In brief: this is Shakespeare as torture porn.
It’s tough to organize this review. Put marginally less briefly, this production of King Lear pretty much sacrifices the story in order to wallow around in physical violence, partially demolished sets, thrusting and grunting and marital rape. It has a lot of visual appeal with regards to the sets and costuming but that’s not enough to recommend it.
That’s not really the fault of anyone on stage. With one significant exception every one of the actors does a nice job, though only Jonno Roberts as Edmund really puts in an notable performance. Others suffer from some odd choices that may or may not be their fault, such as the painful sing-song that Joaquin Torres uses when voicing Edgar’s alter-ego Tom.
The truly offensive content – and there’s a fair amount – likely all can be laid at the feet of the director, Robert Falls. If you’re going to go anyway you may want to skip the rest of this review, as it’ll be filled with spoilers for how several scenes are staged. That it’s possible for there to be a spoiler for a four-hundred year old work is an interesting fact in and of itself, I think, but not a reason to subject yourself to this production.
This Lear is set in 1990s Serbia-Herzegovina, after Yugoslavia dissolved. Akiva Fox, in his article in the STC’s Asides, quotes Falls as saying that after he did some research on the conflict “it really became the emotional and visual basis for this production of King Lear.” The unfortunate thing is that he’s right – that is without a doubt the core of this production, and it is to the detriment of the actual story. Visually the sets are stunning, ranging from the opening at a party held by Lear through a variety of bombed-out scenes of death and destruction. Unfortunately they begin to destabilize the story right at the beginning.
The opening, for example, in the opulent ballroom where Lear has planned to divide up his kingdom among his three daughters. While I’m always wary about moving Shakespeare into another time, this one had interesting touches. Beat-boxing in Shakespeare? Using a large, complicated cake baked into the shape of Lear’s territory that he can cut into and hand out slices to show new borders? That’s clever stuff. But another clever move undercuts the whole point of the story.
Lear picks up a microphone and, playfully, asks his daughters to explain why they love him best. It’s cute, but his demands and the crowd’s reactions makes him seem like he’s looking for retirement party speeches, not tribute and obedience. Regan and Goneril’s toadying and jockeying for favor seem loving and well-meant. Laura Odeh, as Cordelia, laughs and claps along with everyone else… till it’s her turn. Rather than a reasonable person refusing to play the politics of praise who promises to be a proper wife to her future husband, she just seems like a party-pooper. Lear might seem like a jerk for his subsequent reaction but it undermines the play’s message about proper roles for Kings and their subjects and parents and their children.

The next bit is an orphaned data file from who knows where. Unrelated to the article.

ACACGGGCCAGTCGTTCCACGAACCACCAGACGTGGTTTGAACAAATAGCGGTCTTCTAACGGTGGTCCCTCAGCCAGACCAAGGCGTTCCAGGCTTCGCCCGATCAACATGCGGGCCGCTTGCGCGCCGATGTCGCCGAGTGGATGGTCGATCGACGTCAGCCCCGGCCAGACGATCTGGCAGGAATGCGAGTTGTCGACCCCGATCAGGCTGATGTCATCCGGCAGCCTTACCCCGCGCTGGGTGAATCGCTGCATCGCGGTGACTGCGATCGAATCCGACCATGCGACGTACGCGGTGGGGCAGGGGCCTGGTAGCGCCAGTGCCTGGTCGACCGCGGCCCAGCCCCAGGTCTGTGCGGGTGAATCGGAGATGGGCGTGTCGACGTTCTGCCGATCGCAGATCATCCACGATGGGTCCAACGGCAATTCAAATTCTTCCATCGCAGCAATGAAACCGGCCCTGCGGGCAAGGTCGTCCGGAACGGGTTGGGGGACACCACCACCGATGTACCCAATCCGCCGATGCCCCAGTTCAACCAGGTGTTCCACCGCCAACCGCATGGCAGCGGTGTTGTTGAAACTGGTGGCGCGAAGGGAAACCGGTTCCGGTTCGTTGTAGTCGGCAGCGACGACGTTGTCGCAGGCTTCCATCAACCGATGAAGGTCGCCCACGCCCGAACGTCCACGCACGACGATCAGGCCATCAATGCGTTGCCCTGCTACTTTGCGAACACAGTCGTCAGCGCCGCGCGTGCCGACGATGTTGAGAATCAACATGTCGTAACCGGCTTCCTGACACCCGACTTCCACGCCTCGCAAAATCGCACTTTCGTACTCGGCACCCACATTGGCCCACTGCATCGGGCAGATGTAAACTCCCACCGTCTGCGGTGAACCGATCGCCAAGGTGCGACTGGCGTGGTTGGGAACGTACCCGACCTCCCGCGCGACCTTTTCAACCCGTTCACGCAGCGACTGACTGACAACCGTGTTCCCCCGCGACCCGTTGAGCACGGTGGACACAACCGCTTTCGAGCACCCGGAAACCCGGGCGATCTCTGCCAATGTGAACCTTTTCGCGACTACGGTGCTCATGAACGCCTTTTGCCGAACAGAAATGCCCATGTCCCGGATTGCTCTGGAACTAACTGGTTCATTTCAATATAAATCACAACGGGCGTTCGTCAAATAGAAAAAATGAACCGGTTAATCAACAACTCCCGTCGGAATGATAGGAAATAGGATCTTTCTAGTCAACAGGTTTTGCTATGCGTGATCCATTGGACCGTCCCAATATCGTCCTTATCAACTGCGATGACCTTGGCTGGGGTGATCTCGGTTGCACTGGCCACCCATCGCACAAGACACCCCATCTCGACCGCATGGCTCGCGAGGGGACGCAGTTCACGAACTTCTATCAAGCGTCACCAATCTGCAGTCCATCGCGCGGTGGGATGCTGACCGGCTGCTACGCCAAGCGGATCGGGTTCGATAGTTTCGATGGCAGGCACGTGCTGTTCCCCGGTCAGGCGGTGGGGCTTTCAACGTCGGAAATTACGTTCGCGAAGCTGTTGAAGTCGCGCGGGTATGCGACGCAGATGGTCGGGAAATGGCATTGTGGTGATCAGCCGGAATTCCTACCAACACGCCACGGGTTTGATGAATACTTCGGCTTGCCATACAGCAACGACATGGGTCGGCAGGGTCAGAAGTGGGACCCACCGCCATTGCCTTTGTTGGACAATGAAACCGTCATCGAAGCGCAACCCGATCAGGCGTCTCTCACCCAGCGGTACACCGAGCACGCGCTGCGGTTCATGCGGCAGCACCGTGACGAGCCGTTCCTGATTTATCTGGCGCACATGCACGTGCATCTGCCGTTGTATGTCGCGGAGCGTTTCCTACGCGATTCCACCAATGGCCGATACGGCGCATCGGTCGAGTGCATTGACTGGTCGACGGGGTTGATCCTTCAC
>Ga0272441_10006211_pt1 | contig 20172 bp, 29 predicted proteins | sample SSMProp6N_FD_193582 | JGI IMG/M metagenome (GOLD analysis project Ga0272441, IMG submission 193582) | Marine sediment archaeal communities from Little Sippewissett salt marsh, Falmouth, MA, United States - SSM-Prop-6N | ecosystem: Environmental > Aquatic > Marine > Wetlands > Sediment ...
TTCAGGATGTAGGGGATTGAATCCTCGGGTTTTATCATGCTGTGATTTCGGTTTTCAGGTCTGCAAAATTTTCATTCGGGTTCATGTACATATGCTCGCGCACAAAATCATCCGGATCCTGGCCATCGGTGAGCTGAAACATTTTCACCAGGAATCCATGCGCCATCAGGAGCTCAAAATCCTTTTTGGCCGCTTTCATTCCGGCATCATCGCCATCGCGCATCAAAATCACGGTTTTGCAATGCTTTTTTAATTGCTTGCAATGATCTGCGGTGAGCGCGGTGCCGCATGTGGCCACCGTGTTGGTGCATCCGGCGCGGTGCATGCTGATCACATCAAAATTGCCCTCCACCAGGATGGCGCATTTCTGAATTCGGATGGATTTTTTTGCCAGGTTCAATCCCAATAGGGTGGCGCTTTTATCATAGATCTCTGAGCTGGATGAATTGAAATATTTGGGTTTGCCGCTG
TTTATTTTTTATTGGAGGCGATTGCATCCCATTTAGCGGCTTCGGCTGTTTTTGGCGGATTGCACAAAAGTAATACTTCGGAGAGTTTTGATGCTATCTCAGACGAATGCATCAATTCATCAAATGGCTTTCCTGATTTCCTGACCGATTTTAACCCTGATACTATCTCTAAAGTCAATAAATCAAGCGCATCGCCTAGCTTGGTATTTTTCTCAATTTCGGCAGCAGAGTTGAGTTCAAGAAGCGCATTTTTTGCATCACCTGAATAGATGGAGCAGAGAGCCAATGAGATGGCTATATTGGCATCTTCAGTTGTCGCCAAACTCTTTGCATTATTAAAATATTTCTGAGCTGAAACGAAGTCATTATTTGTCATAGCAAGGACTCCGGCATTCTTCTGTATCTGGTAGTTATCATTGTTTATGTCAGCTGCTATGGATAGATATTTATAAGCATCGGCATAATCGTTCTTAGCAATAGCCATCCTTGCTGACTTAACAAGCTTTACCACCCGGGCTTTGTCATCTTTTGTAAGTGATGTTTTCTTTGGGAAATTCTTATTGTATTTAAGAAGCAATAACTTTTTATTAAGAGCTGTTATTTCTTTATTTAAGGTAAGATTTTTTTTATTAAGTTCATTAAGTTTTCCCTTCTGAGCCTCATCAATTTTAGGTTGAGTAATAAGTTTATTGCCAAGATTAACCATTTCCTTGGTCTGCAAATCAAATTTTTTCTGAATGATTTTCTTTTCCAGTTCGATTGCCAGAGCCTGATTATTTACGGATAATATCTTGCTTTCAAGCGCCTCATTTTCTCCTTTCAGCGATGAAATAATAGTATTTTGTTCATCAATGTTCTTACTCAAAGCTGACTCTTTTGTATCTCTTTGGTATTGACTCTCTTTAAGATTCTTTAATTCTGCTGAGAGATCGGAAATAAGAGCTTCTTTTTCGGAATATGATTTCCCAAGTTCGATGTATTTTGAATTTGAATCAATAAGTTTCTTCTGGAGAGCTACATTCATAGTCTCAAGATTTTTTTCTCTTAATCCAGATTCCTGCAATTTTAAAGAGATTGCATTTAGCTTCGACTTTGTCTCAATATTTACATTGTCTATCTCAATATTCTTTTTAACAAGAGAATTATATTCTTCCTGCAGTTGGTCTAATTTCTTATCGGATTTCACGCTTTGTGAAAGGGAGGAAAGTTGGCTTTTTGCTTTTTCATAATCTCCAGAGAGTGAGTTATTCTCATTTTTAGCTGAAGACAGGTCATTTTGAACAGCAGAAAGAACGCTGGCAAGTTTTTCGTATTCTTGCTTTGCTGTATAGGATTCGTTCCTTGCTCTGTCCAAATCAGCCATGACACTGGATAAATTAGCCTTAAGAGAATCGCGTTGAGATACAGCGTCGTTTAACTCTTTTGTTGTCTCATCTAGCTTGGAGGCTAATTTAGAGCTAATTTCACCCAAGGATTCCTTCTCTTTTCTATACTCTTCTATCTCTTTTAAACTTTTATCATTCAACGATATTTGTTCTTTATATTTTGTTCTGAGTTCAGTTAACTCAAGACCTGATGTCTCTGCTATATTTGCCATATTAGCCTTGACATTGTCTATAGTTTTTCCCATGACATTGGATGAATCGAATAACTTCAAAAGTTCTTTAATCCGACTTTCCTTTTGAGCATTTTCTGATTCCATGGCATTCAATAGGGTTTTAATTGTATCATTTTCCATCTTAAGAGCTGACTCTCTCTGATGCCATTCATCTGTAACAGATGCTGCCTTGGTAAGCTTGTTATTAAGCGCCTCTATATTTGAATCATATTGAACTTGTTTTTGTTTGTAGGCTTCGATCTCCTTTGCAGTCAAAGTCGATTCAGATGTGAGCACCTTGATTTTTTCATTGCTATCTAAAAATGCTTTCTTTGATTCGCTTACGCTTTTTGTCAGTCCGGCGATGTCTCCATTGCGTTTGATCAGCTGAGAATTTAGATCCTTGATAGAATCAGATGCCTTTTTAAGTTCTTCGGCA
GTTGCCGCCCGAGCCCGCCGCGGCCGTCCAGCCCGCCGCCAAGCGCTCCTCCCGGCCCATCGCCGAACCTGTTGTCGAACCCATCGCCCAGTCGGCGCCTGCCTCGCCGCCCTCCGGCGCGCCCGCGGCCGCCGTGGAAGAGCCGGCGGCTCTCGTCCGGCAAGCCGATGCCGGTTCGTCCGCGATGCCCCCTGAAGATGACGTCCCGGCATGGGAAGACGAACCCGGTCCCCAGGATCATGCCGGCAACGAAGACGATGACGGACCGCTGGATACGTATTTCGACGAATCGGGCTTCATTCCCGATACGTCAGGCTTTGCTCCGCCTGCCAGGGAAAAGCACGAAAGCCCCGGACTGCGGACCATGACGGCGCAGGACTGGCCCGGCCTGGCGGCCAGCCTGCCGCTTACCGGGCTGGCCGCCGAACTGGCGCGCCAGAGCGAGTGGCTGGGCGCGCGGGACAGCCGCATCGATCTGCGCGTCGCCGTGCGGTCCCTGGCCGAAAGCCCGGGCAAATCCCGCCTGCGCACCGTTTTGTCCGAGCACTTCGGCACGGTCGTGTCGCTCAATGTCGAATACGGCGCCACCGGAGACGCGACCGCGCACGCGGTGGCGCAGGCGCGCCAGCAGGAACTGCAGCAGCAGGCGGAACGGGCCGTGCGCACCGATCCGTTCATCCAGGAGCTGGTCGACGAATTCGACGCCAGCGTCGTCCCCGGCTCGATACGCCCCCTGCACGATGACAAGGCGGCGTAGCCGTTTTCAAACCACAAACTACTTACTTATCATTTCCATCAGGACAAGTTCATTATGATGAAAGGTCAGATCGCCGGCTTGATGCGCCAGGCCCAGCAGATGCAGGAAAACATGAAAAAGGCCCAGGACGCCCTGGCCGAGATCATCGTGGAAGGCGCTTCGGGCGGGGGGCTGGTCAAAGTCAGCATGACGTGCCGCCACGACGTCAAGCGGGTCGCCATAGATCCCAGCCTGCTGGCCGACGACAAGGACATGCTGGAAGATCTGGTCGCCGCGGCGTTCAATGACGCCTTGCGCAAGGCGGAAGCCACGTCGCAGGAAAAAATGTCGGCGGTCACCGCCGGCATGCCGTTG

Other bits of Falls’ Serbia-inspired play only detract from the story by being pointless and boring. For what seemed like an hour in the fourth act we witness the ensemble dragging plastic-wrapped corpses on-stage and then shoving them into a mass grave. Nothing else moves the story along during this time, as it all happens in between two lines from a disguised Edgar to his blinded father, Gloucester. Torres utters one line, dashes off stage, and poor Edward Gero has to stand there while the musical dirge goes on and on and on and on and on.
I don’t take issue with the less-than-daring stance that war is bad, but trying to make a statement about how the little people suffer in a conflict simply doesn’t work here. There are no minor characters bleeding for the royalty and no way to make us empathize with them. Absent any emotional reaction this is just set dressing run amok.
Accidental undermining and pointless interludes just make this production a failure. It’s the deliberate additions and subverting of the story that make this production outright offensive.
No act of violence happens on stage without it being drawn out and horrific. Horrific could be acceptable – I don’t mind violence in entertainment; I mind when it’s completely without consequence. Here, however, we go past showing consequence and straight into reveling in it. When Edmund chokes Cornwall to death, the sequence goes on for over a minute. Chris Genebach thrashes around on the stage, kicking and wheezing while Roberts pushes and pulls him, eventually kneeling on his head to finish the job.
If you don’t remember that from the text or any other production, it’s because it’s one of several bits of physical staging that Falls introduces. Oswald performing cunnilingus on Goneril as she queries him about her father’s abuse of the servants is creepy, but at least it supports her characterization as immoral and disdainful of her husband. Regan watching her husband be strangled, wordlessly, after having just come to his aid against another is more nonsensical. The man who screams in pain as he crawls halfway off stage is eventually silenced when Edward Edgar shoots him a second time, this time in the head… that was just… noise.
Worst, I think, is Albany ripping off his wife’s panties and attempting to rape her, thwarted only by impotence, while they argue over what has been done to Glouster. When Lear carries Cordelia’s body in at the end I was not in the least bit surprised that Falls had chosen for her to be naked and covered with bruises. Did someone have to talk him down from pouring fake blood on the actress’ crotch so we could all know for sure that she’d been raped to death?
[edited to fix my misspelling of Akiva Fox’s name and my idiotic assumption of gender]
[edited to correct the point where my brain rebelled against constantly switching between edMUND and edGAR and decided to make up a whole new E name…]